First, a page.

By MIKE CHAIKEN
Mark Mazzarella looked around and saw nothing like it in Connecticut.
There were youth theater groups in other states that brought in professionals to educate young performers with the goal of putting on a show, said Mazzarella. Yes, he said, there are community theaters in Connecticut that have a youth component those tend to stage well-known shows.
However, there are no youth theater groups in the Nutmeg state that have students perform new plays, said Mazzarella, who has Emmy and Tony awards attached to his resume. And there are no theaters where the young performers have the chance to develop – or even script – new works.
So, Mazzarella reached out to theatrical professionals he knows to sit on a governing board. He reached out to grants organizations to help fund programs. He hired instructors who are actively working in the performing arts. Then the St. Paul Catholic High School drama teacher established the nonprofit Revolutionary Youth Theatre.
“The goal is to nurture the young talent throughout the state,” said Mazzarella.
The theater program, which will be hosted at St. Paul, will be open to young performers ages 8 to 22. Although the program will call Bristol home this summer, Mazzarella said the theater group is open to any student in Connecticut interested in theater
There will be two prongs to the theater group, said Mazzarella. There will be an education component where students will learn about the theater. There also will be a performance component, he said. The younger students this year will stage the Disney musical, “Frozen.” The older students will stage “Pippin.”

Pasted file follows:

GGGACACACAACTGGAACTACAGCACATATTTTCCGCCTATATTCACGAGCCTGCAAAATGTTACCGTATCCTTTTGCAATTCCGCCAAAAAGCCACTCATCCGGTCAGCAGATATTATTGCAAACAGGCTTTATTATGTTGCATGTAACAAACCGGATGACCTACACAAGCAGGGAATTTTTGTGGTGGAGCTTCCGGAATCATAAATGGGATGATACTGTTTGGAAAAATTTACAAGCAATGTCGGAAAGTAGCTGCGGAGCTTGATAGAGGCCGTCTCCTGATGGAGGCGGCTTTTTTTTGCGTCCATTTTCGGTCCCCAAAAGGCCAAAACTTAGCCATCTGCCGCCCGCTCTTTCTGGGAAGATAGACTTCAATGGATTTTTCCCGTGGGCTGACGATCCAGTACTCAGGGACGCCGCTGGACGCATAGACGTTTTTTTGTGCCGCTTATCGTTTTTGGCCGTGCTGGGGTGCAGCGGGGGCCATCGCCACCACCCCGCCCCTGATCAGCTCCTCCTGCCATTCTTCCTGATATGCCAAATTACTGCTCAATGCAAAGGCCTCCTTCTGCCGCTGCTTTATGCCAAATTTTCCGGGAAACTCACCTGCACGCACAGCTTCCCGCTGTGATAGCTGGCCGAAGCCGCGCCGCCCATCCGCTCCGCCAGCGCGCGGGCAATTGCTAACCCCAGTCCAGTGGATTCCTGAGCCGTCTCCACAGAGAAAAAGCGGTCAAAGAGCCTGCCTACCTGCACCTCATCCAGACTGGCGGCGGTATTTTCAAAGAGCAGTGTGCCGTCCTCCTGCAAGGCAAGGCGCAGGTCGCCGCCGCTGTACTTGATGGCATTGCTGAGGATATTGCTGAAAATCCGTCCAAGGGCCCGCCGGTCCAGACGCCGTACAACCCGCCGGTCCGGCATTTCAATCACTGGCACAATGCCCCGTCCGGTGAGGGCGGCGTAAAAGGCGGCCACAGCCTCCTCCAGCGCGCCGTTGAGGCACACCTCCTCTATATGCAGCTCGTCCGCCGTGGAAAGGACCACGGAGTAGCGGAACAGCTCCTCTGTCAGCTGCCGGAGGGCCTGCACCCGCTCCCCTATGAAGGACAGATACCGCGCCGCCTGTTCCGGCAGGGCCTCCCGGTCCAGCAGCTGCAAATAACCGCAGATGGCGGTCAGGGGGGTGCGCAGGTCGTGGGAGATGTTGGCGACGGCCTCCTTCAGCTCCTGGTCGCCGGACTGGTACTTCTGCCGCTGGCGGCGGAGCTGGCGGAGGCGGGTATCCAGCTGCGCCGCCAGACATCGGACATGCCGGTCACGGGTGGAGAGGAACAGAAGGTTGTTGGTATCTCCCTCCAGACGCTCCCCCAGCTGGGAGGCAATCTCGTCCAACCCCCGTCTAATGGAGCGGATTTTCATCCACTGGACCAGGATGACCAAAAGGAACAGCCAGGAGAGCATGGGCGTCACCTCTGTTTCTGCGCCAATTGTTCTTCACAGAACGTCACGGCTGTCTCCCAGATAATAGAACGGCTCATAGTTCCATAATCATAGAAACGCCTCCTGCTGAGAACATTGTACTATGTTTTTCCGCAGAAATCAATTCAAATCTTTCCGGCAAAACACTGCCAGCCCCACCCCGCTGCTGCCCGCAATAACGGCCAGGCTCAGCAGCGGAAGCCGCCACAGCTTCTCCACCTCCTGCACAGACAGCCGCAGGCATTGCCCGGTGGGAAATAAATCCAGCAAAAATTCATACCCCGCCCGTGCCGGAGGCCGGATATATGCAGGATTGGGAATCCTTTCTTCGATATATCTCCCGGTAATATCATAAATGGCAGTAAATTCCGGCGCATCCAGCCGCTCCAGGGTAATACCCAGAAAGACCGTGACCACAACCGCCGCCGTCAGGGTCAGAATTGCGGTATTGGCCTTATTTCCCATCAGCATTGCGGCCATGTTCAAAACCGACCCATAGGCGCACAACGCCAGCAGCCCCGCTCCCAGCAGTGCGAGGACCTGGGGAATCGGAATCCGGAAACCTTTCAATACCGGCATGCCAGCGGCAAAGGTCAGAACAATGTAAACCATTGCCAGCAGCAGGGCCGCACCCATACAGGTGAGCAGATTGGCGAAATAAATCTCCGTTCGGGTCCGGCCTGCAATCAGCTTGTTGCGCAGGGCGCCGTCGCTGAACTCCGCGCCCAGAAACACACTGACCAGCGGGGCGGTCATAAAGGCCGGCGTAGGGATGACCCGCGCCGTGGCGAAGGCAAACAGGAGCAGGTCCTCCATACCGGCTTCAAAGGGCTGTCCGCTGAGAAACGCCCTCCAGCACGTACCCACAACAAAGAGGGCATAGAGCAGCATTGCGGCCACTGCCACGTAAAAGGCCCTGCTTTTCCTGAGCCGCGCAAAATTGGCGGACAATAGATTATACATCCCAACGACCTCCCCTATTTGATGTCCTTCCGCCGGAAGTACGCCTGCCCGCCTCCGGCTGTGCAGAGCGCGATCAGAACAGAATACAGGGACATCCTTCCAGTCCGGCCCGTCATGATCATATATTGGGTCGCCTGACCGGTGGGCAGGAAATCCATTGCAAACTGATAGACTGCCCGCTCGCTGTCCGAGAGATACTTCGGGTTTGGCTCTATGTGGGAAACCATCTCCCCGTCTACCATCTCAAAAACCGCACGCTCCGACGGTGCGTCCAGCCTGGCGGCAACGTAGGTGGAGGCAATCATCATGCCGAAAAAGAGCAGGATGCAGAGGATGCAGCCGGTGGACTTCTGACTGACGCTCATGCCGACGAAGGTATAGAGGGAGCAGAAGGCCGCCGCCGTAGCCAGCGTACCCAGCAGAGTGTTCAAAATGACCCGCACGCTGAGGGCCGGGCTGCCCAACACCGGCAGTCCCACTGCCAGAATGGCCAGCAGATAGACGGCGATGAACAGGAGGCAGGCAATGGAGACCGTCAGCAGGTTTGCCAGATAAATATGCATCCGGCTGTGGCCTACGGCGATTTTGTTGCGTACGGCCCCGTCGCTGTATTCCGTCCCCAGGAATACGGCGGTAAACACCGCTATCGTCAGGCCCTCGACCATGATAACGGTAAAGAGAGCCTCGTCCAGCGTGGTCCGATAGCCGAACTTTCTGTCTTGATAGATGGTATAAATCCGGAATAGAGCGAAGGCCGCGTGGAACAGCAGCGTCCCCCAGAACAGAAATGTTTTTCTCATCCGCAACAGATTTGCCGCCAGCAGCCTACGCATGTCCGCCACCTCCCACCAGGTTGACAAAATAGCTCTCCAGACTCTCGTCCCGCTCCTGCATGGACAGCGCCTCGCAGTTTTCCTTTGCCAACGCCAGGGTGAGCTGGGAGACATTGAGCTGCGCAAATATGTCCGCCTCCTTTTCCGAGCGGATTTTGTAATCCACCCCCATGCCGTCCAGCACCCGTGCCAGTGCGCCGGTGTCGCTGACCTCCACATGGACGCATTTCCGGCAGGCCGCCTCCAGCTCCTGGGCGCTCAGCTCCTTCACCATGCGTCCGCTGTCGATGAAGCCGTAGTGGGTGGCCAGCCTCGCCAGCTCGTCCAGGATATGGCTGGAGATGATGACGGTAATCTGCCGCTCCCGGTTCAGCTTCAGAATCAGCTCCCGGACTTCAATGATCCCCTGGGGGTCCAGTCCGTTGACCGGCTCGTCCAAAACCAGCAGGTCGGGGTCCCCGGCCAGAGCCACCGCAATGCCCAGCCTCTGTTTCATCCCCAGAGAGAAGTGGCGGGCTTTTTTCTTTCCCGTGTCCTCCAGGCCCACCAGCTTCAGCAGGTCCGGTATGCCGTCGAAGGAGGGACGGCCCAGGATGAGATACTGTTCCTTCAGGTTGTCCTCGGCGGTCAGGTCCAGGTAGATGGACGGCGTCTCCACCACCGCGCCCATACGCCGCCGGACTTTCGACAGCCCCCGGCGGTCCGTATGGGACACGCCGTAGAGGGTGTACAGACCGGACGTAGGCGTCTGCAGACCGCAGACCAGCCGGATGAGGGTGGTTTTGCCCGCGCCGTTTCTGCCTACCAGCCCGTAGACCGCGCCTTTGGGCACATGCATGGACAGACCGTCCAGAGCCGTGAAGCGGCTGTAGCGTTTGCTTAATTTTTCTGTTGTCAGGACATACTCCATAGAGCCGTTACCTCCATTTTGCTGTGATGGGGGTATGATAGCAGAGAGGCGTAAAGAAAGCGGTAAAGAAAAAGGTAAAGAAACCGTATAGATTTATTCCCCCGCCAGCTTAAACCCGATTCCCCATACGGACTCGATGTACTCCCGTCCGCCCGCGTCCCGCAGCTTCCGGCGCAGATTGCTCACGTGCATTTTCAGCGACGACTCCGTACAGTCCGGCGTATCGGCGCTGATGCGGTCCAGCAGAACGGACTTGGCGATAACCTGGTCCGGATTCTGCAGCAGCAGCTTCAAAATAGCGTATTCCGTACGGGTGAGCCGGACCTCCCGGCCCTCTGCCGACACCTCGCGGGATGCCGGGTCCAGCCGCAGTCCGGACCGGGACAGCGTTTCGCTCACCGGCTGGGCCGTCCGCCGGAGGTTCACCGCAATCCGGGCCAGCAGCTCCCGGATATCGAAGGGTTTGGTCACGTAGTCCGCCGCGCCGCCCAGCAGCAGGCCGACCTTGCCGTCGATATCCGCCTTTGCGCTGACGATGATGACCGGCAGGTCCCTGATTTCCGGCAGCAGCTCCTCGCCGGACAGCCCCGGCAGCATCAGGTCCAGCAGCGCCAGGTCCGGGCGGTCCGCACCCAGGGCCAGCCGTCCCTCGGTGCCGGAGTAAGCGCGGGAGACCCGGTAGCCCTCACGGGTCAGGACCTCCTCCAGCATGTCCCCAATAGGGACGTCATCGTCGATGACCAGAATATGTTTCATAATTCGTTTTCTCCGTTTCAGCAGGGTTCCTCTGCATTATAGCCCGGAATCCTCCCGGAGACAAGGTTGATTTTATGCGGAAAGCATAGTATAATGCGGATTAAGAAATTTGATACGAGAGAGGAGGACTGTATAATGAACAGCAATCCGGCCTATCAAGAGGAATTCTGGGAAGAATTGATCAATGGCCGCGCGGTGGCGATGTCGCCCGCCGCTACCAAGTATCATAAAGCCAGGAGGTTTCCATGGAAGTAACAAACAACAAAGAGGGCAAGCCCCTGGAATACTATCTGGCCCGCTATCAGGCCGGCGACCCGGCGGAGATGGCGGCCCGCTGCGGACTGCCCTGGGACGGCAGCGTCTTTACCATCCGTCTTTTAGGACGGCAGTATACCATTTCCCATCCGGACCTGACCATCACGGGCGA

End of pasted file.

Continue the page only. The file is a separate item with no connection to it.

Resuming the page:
The five week intensive program runs from June 17 to July 20 with performances scheduled for July 19 and 20.
Eventually, Mazzarella said the students will be performing and helping develop new works as part of group’s mission. The Belding Theater at The Bushnell in Hartford will host these performance.
Mazzarella has been overseeing student productions at St. Paul Catholic High School for years. But he said, “I just wanted to do more than what we do with theater at St. Paul.”
“I had a lot of students come to our school in the past (for the summer theater programs he offers)… who told me they wished that they could do one of my shows (that we produce at St. Paul),” said Mazzarella.
“I saw the need for a youth theatre that would champion young people with transformative theater education programs and main stage productions under the guidance of professional(s),” said Mazzarella.
“My vision is to ensure children have access to theater’s life-changing opportunities, regardless of economic, physical,,” said Mazzarella.
Mazzarella said the Revolutionary Youth Theatre, although ambitious, is artistically viable in the Nutmeg State. “There’s more than enough talent to do this (in Connecticut),” said Mazzarella.
“There has to be a place to nurture (that talent).”
“Some high schools don’t have musical theater programs and some can’t afford it,” said Mazzarella.
The goal for Revolutionary Youth Theatre’s first year is to have 50 students– 25 to 30 in the junior division and 25 for senior division, said Mazzarella.
Thanks to grant money secured by the theater group, Mazzarella said needs-based scholarships will be available for students.
For more information, visit revolutionaryyouththeatre.org. Registration is now underway.
Comments? Email mchaiken@BristolObserver.com.